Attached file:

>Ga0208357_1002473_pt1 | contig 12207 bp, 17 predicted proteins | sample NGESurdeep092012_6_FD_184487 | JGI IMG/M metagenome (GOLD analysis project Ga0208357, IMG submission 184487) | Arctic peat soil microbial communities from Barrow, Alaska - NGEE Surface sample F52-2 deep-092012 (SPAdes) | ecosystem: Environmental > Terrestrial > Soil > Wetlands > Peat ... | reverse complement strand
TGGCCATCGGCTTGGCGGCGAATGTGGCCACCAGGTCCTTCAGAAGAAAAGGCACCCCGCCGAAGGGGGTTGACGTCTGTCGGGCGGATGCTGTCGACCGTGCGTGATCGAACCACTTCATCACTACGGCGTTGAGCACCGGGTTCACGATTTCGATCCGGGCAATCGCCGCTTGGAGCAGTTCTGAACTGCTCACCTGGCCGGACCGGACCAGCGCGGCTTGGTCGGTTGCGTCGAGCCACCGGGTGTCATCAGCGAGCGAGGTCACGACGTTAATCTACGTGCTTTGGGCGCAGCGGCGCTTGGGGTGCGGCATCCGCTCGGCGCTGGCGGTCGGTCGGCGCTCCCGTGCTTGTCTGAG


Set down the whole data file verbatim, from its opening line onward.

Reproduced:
>Ga0208357_1002473_pt1 | contig 12207 bp, 17 predicted proteins | sample NGESurdeep092012_6_FD_184487 | JGI IMG/M metagenome (GOLD analysis project Ga0208357, IMG submission 184487) | Arctic peat soil microbial communities from Barrow, Alaska - NGEE Surface sample F52-2 deep-092012 (SPAdes) | ecosystem: Environmental > Terrestrial > Soil > Wetlands > Peat ... | reverse complement strand
TGGCCATCGGCTTGGCGGCGAATGTGGCCACCAGGTCCTTCAGAAGAAAAGGCACCCCGCCGAAGGGGGTTGACGTCTGTCGGGCGGATGCTGTCGACCGTGCGTGATCGAACCACTTCATCACTACGGCGTTGAGCACCGGGTTCACGATTTCGATCCGGGCAATCGCCGCTTGGAGCAGTTCTGAACTGCTCACCTGGCCGGACCGGACCAGCGCGGCTTGGTCGGTTGCGTCGAGCCACCGGGTGTCATCAGCGAGCGAGGTCACGACGTTAATCTACGTGCTTTGGGCGCAGCGGCGCTTGGGGTGCGGCATCCGCTCGGCGCTGGCGGTCGGTCGGCGCTCCCGTGCTTGTCTGAG